What Are The Potential Defences For Murder?

  • Factual Innocence:If the Crown is unable to prove the essential elements of the particular offence beyond a reasonable doubt, they will have failed to discharge their burden, and the accused will be acquitted.
  • Self-Defence: One's actions may be justified in certain circumstances, such as where one has to protect himself or someone else. In order to successfully argue self-defence, one must be able to demonstrate that:
    • there were reasonable grounds believe that he or others were at risk of acts of force or the threat of force;
    • the accused's actions were committed for the purpose of defending or protecting themselves or someone else; and
    • the act committed was reasonable in the circumstances.
  • Non-Mental Disorder Automatism: Automatism can be raised as a defence in rare circumstances. Automatism deals with unconscious and involuntary behaviour. Examples of causes of non-mental disorder automatism include: sleep disorders, a blow to the head, or the involuntarily consumption of an illegal substance.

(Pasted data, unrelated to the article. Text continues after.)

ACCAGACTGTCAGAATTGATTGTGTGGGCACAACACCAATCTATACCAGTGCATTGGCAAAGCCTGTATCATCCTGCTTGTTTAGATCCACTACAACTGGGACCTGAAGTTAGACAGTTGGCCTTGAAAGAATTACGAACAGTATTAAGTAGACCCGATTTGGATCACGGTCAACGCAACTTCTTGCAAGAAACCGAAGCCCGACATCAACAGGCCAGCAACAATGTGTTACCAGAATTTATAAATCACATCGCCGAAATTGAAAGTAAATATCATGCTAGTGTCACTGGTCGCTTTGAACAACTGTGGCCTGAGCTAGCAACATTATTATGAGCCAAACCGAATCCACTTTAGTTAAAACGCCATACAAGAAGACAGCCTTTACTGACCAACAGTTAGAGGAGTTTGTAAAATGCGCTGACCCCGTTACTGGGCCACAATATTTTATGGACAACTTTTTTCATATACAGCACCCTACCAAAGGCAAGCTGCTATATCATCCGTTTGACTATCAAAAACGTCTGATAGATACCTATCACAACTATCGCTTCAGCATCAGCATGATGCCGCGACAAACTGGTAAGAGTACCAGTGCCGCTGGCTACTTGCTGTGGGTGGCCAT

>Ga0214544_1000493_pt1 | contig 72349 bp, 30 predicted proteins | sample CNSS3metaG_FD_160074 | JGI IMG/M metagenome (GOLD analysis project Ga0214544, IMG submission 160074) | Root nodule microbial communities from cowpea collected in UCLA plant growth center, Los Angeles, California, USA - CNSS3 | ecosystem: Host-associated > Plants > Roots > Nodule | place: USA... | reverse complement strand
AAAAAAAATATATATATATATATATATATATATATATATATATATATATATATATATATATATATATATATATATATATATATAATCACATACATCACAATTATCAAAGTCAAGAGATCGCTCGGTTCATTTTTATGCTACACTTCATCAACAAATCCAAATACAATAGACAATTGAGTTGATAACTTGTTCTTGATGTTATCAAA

• Mental Disorder Automatism: If someone is found not criminally responsible as a result of mental disorder, they are still guilty of the act, but will have lacked the mental intention required.
  • Provocation: There is also a partial defence of Provocation. When an intentional killing occurred in circumstances where the Accused was provoked or severely intoxicated, a defence of Provocation or Intoxication may be argued. Given the current state of the law, however, Murder cases are not often reduced to Manslaughter as a result of Provocation or Intoxication.


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